Friday, August !7, 2013
In a single occurrence, a child fired a single shot from a revolver belonging to his parents, killing a friend and seriously wounding another. The victims parents sued the child, his parents, and their insurance company.
The insurance policy provided a $300,000 limit for “Each Occurrence” of “Personal Liability.” The trial court multiplied the limits by the number of insured and ruled that the policy afforded $900,000 of coverage. The trial court explained that the child and his parents were each entitled to a separate per-occurrence policy limit.
The Issues on Appeal
The insurance company appealed because the policy provides only a single per-occurrence policy limit of $300,000 regardless of the number of insureds. The victims’ parents also appealed; they contend that not only were there three individual coverage limits, one each for Kevin and his parents, but there were also multiple occurrences.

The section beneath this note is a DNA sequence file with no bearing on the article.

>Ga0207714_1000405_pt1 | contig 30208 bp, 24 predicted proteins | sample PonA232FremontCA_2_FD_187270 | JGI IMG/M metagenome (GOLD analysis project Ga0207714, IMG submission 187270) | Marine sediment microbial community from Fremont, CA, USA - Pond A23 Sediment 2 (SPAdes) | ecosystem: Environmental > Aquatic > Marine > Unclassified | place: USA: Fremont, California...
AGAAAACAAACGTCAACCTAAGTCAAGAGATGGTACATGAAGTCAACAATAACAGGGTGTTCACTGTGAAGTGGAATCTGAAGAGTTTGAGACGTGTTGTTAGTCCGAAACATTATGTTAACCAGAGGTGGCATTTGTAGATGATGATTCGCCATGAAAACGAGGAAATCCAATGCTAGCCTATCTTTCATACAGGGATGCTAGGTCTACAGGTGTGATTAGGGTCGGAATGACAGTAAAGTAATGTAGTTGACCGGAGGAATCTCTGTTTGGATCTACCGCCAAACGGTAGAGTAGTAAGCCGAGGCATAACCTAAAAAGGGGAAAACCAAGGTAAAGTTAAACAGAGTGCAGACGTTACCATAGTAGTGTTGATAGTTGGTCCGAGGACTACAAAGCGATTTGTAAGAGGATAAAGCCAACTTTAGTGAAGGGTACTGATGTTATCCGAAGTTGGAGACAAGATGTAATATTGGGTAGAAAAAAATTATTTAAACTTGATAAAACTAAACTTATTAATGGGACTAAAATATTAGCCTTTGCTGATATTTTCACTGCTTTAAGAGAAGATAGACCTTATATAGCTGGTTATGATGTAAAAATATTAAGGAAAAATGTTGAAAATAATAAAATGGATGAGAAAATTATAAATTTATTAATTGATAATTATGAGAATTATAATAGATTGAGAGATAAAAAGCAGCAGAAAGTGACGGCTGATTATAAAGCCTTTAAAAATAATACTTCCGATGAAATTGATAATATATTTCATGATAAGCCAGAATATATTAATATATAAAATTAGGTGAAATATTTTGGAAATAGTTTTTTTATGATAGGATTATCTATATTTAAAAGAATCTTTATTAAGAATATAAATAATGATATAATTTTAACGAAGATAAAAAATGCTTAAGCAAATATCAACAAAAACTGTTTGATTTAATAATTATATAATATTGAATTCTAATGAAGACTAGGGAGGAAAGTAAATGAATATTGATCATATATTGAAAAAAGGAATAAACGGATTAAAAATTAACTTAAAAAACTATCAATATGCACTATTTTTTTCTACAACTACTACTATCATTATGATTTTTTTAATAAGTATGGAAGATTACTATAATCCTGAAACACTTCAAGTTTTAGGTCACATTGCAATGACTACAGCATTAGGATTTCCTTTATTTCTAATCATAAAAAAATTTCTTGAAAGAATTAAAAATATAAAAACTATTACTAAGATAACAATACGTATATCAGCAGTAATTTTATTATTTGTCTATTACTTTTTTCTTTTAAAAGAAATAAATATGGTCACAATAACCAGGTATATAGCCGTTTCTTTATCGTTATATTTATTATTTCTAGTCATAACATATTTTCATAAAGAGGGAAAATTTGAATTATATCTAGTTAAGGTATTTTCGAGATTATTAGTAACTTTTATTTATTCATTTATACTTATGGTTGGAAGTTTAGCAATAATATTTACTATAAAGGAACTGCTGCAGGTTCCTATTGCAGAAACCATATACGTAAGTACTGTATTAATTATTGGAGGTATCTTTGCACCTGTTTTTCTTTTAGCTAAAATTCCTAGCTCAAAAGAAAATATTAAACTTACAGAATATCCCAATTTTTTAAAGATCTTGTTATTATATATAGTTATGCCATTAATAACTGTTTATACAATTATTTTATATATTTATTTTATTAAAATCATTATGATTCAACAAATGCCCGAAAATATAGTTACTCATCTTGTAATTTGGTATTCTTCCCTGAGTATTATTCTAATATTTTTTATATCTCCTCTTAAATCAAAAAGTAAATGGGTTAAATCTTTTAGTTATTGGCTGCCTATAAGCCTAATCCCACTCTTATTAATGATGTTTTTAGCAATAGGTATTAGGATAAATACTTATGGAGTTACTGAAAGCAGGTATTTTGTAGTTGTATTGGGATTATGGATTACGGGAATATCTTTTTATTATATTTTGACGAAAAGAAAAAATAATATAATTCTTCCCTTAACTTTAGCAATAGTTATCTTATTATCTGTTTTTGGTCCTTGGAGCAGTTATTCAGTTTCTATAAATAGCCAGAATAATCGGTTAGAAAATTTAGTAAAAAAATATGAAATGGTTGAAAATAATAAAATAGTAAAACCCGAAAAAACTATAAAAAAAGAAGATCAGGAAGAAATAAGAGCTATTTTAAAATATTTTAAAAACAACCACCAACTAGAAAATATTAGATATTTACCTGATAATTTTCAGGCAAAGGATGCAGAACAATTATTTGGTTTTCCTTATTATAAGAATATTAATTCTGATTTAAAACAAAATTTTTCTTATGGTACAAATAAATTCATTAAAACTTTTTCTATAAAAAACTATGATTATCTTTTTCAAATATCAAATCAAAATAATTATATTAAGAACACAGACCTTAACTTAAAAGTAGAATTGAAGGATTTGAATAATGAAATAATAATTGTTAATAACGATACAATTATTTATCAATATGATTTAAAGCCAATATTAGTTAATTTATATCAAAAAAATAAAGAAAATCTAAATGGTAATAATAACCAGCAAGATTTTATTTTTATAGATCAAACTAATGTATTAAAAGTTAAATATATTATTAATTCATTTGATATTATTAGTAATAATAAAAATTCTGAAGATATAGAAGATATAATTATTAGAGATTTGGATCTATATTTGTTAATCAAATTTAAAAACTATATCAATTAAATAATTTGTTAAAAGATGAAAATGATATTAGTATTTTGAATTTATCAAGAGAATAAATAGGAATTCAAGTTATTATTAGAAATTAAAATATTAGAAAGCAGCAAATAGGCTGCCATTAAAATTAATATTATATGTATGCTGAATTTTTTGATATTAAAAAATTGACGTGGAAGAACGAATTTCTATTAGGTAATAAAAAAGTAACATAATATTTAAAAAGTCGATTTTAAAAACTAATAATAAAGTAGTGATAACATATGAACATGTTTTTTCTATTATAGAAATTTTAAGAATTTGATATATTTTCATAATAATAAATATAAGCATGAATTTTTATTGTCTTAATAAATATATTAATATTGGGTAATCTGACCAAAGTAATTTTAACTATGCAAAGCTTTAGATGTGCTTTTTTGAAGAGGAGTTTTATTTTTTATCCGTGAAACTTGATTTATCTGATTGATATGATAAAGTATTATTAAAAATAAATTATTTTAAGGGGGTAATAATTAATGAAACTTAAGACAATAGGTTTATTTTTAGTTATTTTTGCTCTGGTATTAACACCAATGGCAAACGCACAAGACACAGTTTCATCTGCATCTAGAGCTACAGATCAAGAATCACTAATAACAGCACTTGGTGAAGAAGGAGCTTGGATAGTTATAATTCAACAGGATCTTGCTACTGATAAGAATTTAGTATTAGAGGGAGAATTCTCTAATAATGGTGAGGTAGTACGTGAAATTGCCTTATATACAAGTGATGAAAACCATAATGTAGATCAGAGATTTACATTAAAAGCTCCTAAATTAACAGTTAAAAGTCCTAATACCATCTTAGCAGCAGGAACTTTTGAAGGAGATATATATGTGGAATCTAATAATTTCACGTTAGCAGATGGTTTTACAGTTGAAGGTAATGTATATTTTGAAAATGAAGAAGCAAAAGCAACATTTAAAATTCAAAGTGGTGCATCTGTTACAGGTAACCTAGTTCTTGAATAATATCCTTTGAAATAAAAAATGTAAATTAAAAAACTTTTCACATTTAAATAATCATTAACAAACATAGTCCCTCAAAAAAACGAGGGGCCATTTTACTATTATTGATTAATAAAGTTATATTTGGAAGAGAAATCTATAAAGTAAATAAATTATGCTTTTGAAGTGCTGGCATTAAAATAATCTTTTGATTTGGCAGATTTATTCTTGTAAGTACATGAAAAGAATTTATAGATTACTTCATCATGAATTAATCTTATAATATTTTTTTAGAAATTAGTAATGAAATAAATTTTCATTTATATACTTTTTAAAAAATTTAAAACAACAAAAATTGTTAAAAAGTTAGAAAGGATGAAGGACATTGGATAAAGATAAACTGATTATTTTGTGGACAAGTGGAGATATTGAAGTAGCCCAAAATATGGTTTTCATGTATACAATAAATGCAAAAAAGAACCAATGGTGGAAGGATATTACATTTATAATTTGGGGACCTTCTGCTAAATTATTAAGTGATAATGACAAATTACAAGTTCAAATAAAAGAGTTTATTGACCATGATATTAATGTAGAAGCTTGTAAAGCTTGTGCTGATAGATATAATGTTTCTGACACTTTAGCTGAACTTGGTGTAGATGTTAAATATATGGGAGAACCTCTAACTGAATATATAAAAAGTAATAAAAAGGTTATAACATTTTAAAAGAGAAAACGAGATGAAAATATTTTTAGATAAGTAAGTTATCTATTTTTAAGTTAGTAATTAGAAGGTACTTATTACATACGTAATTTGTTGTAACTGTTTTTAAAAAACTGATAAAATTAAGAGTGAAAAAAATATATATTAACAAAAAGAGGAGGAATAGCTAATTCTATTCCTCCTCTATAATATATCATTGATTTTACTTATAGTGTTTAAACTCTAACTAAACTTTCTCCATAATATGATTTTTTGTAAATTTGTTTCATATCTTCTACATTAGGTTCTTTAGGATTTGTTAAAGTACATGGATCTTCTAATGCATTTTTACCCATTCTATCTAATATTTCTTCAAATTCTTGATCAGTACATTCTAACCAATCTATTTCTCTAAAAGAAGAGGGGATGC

Alaska Supreme Court Upholds Single Occurrence Clause
The Alaska Supreme Court decided in favor of the insurance company. The pointed out that the express language of the policy, the reasonable expectations of an insured, and case law, all hold that single occurrence clauses aren’t multiplied by the number of insured parties. They also rejected the claims that a single gun shot hitting two separate people was more than a single occurrence of harm.
An umbrella policy with higher limits is a better solution than trying to argue that lower limit policies can be multiplied. You can make business decisions on insurance coverage before an event. But, after the event is too late.